Strindberg subtitled his most famous work, “A Naturalistic Play”. Miss Julie follows this heading very closely. All of the events within the play could exist within our own realm. Miss Julie, while an aristocrat, presents all of the weaknesses of a common woman. Jean, though his cruelty is severe, is not unbelievable. Whereas many plays would choose a theme to center the story on, Miss Julie has no such focus. In real life, of course, our days do not revolve around class struggle, death, or love, and the disjointed way in which themes are introduced is much more realistic. The fact that the story was taken from a true story most likely served to make it seem more real.
Lorca took a different approach to playwriting in his Blood Wedding. He preferred surrealism to realism, and the movement flows through much of the play. Surrealism was born out of the desire to “express the workings of the subconscious” (website). The point was not to entertain with beautiful yet meaningless dialogue or elaborate sets through its often fantastical workings, but rather to let the audience loses themselves in the magic and be more open to the message.
Guillaume Apollinaire likened the recreation of life on stage to the invention of the wheel, “When man wanted to imitate walking he created the wheel, which does not resemble a leg. In the same way he has created surrealism unconsciously.” He went onto agree with Lorca’s style of theatre: “After all, the stage is no more the life it represents than the wheel is a leg. Consequently, it is legitimate, in my opinion, to bring to the theatre new and striking aesthetic principles which accentuate the roles of the actors and increase the effect in production” (Brandt 167)
Some people have tried to classify Blood Wedding as “magical realism”. That style, based almost primarily on the works of Gabriel Garcia Marquez, was originally defined as random and unexplained acts of the supernatural in seemingly realistic art. Today the term is often used very loosely to describe almost anything that might fall under the headings of science fiction or fantasy (Selhman). Lorca’s play might more honestly fit with the phrase.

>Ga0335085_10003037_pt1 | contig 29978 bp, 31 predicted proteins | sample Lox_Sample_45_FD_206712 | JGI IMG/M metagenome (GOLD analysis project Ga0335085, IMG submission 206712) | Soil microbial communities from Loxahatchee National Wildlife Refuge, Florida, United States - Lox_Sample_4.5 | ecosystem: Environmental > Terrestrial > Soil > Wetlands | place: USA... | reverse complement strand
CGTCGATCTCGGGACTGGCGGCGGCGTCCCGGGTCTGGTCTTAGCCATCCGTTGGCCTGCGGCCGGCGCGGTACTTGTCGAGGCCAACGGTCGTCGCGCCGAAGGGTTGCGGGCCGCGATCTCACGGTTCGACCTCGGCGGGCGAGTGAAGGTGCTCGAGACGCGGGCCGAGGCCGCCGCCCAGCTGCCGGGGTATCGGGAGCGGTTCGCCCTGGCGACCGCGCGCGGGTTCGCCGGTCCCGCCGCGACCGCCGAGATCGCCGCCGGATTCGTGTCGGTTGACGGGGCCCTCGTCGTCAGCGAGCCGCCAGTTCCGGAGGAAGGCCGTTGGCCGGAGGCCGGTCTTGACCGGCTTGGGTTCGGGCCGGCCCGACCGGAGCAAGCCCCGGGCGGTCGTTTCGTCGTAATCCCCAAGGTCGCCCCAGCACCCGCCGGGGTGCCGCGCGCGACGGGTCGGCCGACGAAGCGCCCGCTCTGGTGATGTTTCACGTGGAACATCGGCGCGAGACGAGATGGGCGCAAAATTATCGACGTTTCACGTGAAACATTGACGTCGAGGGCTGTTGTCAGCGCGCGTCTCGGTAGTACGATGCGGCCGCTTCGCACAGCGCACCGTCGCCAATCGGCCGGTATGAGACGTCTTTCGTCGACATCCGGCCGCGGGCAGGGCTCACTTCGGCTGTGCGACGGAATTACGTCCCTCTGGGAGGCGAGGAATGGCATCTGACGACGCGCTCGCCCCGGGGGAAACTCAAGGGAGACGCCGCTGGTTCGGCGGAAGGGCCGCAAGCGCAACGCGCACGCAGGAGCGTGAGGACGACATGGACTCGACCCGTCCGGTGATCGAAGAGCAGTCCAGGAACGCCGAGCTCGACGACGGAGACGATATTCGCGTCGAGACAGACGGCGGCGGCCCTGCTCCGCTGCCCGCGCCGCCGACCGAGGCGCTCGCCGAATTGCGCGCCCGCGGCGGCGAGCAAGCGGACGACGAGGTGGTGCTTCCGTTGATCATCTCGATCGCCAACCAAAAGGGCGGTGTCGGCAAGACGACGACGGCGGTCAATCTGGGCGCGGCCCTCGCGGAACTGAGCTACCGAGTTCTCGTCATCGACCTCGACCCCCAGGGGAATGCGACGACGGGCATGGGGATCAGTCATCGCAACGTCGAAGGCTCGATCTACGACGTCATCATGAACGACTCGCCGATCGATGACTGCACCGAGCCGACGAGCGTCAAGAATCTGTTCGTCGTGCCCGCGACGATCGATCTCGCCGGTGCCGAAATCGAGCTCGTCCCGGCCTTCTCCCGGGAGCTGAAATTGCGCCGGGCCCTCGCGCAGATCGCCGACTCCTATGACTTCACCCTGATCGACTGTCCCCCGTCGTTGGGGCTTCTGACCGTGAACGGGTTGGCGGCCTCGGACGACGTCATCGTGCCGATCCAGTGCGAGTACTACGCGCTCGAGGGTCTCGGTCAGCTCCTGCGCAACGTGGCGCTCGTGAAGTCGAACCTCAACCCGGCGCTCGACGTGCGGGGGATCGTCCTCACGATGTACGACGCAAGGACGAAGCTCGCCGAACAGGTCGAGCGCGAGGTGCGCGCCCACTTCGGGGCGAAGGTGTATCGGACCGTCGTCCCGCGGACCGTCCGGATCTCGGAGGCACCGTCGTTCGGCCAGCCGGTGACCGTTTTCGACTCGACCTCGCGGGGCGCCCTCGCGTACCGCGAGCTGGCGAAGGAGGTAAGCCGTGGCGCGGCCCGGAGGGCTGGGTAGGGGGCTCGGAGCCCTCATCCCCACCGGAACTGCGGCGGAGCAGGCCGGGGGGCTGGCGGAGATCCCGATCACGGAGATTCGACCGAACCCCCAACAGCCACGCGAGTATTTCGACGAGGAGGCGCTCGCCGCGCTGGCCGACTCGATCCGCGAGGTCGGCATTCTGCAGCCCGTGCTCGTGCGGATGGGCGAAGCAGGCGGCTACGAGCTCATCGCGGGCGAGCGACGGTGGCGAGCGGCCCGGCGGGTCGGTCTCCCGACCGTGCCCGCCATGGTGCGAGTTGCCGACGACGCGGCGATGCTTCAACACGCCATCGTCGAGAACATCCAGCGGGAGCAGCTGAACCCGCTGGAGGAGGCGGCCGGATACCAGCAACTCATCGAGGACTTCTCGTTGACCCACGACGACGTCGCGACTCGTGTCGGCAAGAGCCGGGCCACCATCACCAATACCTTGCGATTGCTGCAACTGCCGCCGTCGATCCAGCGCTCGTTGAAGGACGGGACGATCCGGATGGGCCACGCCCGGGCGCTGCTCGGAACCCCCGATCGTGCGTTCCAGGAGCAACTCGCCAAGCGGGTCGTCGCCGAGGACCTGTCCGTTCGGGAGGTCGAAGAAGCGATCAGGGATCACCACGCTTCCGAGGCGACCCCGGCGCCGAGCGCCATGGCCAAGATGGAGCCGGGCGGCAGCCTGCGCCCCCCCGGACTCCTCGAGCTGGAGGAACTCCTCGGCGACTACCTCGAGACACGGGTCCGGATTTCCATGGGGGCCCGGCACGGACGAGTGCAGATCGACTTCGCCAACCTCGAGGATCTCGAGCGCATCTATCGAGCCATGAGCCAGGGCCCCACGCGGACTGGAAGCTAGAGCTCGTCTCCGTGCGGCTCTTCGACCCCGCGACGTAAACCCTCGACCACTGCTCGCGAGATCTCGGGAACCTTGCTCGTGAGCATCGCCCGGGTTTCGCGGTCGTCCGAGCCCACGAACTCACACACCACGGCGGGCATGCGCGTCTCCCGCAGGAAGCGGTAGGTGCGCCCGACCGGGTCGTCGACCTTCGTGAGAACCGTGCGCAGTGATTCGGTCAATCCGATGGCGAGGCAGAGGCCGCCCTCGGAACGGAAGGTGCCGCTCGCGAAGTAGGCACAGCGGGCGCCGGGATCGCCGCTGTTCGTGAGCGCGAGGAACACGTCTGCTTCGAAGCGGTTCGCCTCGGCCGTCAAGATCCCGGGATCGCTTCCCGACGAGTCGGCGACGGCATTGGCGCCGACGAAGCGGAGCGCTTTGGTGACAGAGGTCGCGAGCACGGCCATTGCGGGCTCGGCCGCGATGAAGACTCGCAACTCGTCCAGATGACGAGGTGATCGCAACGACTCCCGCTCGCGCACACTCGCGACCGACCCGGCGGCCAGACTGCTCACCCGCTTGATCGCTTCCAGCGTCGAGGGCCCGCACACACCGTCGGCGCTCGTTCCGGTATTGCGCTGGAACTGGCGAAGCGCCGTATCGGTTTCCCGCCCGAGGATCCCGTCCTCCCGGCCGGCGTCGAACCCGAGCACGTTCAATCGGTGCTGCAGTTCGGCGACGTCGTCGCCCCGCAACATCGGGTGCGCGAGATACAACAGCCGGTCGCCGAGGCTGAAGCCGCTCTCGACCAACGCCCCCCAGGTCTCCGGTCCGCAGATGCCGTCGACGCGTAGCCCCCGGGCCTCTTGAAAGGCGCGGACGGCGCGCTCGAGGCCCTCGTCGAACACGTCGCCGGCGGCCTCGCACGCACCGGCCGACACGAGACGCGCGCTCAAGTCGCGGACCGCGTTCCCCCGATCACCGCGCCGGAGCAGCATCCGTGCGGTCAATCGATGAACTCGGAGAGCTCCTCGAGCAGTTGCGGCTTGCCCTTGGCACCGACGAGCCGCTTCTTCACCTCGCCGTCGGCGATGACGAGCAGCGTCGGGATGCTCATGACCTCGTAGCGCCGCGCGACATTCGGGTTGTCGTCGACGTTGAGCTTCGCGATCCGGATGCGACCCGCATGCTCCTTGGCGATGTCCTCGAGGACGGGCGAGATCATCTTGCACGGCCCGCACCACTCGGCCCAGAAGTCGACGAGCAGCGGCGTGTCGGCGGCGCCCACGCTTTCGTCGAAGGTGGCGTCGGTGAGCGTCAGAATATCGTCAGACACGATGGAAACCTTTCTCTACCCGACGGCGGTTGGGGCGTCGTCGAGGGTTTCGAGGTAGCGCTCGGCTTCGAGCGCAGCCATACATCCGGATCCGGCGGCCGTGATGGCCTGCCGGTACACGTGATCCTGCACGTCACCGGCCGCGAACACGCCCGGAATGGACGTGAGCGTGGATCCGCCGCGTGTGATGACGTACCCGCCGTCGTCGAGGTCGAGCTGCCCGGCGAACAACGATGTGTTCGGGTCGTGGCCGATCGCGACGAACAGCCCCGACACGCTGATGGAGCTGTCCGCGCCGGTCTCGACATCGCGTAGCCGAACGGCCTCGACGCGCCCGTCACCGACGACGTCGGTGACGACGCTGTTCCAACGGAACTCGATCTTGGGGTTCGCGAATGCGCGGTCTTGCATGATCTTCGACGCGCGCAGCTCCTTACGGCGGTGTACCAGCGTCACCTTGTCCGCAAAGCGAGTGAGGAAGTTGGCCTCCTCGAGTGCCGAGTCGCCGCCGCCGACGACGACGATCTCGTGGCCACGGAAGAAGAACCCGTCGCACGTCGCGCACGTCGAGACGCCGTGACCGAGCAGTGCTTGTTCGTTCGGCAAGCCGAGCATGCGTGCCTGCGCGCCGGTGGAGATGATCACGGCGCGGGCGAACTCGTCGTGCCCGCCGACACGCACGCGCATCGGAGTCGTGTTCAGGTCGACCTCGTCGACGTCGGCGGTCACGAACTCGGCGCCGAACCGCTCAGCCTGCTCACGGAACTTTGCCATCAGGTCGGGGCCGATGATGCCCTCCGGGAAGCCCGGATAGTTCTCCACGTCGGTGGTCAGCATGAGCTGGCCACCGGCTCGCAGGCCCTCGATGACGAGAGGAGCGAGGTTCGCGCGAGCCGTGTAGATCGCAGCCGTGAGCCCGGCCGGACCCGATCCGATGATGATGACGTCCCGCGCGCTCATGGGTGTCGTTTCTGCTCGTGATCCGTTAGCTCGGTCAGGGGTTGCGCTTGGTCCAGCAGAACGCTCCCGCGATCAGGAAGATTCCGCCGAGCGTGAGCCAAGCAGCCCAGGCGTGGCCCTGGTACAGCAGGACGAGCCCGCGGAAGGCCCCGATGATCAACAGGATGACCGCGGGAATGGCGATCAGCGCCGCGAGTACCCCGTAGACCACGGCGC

The first two acts of the play are written in a fairly realistic manner, but suddenly in the next act the moon speaks, death appears, etc. Marquez himself, however, dismissed “magical realism” and described them, according to Kevin J. Maroney, as, “realistic events depicted as if they were magical.” Those happenings that seemed out of the ordinary were purely symbolic (Maroney). Perhaps this convenient heading for Lorca does not work as well as it would seem in defense of his “life reflecting” drama.
Miss Julie differs from much of the “realistic drama” of the early modern period in that many of those plays left the revelations of truth to very commonplace dialogue. The author said himself, however, that, “The monologue is nowadays abominated by our realists as being contrary to reality, but if I motivate it I make it realistic, and can thus use it to advantage” (Brandt 96). Strindberg’s play contained a vast monologue on almost every page.
These speeches never seemed quite as contrived as in other theatre and always existed within dialogue. Even with his own thoughts on the subject, though, it is hard to see how he could say they were truly realistic. No matter what the circumstances people rarely deliver three-minute monologues. They are key to understanding the characters of Miss Julie and Jean, but not effective in terms of realism
. The dialogue, when it occurs, does not encounter the same problems. Strindberg’s comments were, “I have avoided the symmetrical, mathematically constructed dialogue and have allowed their minds to work irregularly, as peoples do in real life ” (Brandt 95). The characters speak to each other in disjointed and often random way. His words let us into the minds of Miss Julie, Jean, and Christine, and their thoughts are regularly conceivable.